Presumptive Conditions

VA Self-Help Guide to Service-Connected Disability Compensation For Exposure to Agent Orange, For Veterans and their Families

Iraq, Afghanistan and the Persian Gulf

The VA has established new presumptions of service connection for nine specific infectious diseases associated with military service in Southwest Asia during the Persian Gulf War, or in Afghanistan on or after September 19, 2001. The nine specific infectious diseases are:

  • Brucellosis
  • Campylobacter jejuni
  • Coxiella burnetii (Q fever)
  • Malaria
  • Mycobacterium tuberculosis
  • Nontyphoid Salmonella
  • Shigella
  • Visceral leishmaniasis
  • West Nile virus

With the proposed rule, veterans will only have to show service in Southwest Asia or Afghanistan, and a current diagnosis of one of the nine diseases. Because the Persian Gulf War has not officially ended, veterans serving in Operation Iraqi Freedom are eligible for VA's new presumptions.

(For non-presumptive conditions, veterans  are required to provide medical evidence that can be used to establish an actual connection between military service in Southwest Asia or in Afghanistan, and a specific disease.)

Presently, the basic monthly rate of compensation ranges from $123 to $2,673 for veterans without any dependents. Disability compensation is a non-taxable, monthly monetary benefit paid to veterans who are disabled as a result of an injury or illness that was incurred or aggravated during active military service.

Vietnam War

Parkinson's Disease Among New Agent Orange Presumptive Conditions:

The Department of Veterans Affairs has added Parkinson's Disease, Ischemic Heart Disease and Hairy-Cell Leukemia to the growing list of illnesses presumed to have been caused by Agent Orange, the toxic defoliant used widely in Vietnam.

The proposal will make it substantially easier for thousands of veterans to receive compensation and healthcare servcies for ailments that were the direct result of service in Vietnam.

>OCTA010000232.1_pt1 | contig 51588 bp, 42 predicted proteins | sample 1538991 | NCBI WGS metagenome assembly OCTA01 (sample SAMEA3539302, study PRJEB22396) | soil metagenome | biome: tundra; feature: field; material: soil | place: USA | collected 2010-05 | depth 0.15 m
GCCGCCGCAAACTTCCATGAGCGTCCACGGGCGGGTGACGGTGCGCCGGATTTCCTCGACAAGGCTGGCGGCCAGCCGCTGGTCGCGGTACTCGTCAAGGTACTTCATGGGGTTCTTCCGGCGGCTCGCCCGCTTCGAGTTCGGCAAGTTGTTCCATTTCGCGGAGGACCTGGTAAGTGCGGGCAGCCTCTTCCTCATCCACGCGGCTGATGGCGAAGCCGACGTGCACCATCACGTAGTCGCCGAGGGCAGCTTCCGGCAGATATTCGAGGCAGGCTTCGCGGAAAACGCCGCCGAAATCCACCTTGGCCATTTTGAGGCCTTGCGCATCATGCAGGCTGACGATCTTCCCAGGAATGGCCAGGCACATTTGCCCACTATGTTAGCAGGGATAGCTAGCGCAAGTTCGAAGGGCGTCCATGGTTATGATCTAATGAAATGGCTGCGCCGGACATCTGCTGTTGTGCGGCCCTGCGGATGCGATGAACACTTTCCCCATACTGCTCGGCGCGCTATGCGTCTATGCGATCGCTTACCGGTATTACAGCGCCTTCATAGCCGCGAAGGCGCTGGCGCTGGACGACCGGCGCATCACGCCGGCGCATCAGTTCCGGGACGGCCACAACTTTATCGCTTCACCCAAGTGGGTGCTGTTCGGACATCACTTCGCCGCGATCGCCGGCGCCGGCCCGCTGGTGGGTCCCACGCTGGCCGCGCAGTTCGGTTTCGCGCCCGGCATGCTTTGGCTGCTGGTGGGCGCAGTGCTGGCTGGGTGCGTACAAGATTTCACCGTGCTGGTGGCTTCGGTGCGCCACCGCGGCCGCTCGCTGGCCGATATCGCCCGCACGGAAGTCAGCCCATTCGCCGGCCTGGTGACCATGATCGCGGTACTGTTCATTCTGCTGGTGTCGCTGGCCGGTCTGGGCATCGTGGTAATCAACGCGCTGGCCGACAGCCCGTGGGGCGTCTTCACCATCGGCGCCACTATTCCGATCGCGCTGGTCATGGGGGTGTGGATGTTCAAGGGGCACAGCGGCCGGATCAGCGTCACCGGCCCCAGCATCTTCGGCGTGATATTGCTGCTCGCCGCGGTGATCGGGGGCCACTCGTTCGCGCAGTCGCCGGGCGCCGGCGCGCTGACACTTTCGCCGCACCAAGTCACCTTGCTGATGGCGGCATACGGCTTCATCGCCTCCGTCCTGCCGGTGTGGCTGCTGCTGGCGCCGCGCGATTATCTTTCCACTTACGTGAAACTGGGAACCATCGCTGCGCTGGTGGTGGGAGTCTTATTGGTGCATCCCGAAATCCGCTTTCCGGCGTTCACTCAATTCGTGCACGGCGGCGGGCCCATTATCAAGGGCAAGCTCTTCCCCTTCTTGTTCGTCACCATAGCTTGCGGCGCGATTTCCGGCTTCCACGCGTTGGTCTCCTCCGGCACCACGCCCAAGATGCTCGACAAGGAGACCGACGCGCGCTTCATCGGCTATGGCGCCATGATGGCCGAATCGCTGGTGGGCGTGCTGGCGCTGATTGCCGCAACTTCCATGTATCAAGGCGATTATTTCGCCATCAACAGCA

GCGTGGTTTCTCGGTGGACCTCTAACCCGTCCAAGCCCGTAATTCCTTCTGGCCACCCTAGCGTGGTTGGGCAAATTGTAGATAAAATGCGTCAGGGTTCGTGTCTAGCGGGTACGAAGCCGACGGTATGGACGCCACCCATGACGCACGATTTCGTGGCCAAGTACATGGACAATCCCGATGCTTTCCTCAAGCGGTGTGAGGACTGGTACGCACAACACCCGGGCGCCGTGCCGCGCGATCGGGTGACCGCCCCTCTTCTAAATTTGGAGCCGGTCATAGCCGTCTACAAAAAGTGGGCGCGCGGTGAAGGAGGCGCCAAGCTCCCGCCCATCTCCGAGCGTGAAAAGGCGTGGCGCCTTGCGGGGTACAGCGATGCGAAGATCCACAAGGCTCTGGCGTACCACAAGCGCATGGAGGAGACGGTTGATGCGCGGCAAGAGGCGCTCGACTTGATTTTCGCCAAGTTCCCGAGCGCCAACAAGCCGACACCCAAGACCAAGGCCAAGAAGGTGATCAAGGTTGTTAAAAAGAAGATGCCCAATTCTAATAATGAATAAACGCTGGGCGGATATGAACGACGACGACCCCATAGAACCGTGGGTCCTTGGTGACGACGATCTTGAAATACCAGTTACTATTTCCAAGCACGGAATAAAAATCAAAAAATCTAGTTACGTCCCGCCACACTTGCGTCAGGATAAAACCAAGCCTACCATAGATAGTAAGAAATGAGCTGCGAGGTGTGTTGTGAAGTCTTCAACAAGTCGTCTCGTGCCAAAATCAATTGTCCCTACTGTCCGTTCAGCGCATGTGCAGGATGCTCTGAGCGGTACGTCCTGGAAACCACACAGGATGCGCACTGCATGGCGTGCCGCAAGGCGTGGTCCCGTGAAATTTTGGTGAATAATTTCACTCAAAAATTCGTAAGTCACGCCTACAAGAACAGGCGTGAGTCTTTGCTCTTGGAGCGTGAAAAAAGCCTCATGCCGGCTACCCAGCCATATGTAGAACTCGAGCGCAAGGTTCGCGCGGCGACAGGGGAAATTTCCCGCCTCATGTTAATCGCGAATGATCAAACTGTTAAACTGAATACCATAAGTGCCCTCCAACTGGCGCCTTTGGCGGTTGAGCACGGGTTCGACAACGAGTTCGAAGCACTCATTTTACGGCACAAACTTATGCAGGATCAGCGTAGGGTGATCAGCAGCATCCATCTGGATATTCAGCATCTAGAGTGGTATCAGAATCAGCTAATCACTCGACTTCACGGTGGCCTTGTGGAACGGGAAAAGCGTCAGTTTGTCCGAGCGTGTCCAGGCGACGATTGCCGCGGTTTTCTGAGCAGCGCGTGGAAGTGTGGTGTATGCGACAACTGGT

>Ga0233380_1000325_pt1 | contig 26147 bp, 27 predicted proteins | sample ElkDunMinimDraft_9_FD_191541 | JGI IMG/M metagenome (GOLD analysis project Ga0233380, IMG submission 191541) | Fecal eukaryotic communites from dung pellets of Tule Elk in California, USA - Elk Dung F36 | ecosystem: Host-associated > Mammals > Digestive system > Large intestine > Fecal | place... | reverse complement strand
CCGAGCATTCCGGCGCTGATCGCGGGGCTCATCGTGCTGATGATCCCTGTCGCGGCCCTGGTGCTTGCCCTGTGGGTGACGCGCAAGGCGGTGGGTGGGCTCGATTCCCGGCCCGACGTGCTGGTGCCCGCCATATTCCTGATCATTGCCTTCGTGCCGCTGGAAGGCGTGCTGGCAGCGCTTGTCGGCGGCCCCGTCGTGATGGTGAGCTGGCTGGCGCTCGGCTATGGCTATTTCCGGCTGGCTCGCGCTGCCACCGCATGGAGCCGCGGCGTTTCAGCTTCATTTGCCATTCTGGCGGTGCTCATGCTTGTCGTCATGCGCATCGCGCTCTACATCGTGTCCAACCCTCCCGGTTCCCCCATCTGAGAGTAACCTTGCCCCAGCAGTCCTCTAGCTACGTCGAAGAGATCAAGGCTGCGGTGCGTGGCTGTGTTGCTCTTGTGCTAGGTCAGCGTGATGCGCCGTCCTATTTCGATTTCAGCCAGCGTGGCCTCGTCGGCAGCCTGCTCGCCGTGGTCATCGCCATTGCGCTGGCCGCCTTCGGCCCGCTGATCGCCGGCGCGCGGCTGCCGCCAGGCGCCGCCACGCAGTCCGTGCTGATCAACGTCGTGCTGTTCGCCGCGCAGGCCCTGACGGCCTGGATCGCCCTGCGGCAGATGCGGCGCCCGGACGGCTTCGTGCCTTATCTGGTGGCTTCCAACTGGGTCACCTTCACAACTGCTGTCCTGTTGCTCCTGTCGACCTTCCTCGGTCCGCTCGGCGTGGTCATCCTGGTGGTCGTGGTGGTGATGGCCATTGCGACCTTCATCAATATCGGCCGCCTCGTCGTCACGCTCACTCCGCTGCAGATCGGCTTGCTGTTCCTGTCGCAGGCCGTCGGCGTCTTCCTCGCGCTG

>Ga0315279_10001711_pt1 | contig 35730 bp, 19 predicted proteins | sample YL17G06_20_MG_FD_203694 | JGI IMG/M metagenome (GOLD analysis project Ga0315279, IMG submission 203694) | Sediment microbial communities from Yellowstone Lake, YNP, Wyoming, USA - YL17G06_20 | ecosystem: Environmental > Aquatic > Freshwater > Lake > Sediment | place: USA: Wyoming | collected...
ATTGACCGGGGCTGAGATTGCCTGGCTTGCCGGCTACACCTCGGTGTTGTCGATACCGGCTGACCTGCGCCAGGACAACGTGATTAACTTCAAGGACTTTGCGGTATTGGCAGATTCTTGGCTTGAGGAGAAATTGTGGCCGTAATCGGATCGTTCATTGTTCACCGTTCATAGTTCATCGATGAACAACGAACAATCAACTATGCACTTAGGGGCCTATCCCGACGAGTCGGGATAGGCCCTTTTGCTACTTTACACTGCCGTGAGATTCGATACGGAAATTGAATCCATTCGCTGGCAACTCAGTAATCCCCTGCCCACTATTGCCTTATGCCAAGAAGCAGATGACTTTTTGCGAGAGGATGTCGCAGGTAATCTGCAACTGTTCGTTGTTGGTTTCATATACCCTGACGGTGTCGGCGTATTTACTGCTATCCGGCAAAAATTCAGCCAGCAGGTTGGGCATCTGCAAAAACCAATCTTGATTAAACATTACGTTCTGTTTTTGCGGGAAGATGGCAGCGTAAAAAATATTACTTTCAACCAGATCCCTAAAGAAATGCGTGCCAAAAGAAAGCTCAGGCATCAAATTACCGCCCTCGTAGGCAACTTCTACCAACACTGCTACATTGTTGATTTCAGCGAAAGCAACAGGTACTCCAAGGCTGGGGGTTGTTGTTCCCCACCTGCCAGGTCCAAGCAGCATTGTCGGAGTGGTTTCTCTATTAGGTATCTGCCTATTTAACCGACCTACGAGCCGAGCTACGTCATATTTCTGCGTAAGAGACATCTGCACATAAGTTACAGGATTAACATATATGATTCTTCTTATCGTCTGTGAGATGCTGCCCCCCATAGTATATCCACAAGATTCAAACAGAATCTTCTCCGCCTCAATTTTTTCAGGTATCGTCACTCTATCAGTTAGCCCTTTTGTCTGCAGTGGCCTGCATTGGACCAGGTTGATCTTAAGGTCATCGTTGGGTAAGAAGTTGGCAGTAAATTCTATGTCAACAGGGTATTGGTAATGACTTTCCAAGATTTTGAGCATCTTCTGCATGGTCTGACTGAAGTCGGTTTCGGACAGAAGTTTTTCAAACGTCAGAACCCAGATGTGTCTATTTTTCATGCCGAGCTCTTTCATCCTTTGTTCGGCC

Other illnesses currently recognized under VA's "presumption" rule as being caused by exposure to herbicides during the Vietnam War are:

  • Acute and Subacute Transient Peripheral Neuropathy
  • Amyotrophic lateral sclerosis (ALS - or Lou Gehrig's Disease) Chloracne
  • Chronic Lymphocytic Leukemia
  • Diabetes Mellitus (Type 2)
  • Hodgkin's Disease
  • Multiple Myeloma
  • Non-Hodgkin's Lymphoma
  • Porphyria Cutanea Tarda
  • Prostate Cancer
  • Respiratory Cancers, and
  • Soft Tissue Sarcoma (other than Osteosarcoma, Chondrosarcoma, Kaposi's sarcoma, or Mesothelioma) 

List of Ships That Qualify for Presumptive Agent Orange Exposure

If a Veteran's service aboard one of these ships can be confirmed through military records during the time frames specified, then exposure to herbicide agents can be presumed without further development. Veterans who served aboard these ships are referred to as "Blue Water Navy Veterans".

View a list of qualifying ships.

VA rules about Agent Orange presumptions change frequently.  Click here for the most complete, up-to-date list of the following:

  • Locations outside Vietnam recognized for herbicide exposure
  • VA-acknowledged birth defects in children and grandchildren of Vietnam Veterans
  • Newest proposals for presumptive diseases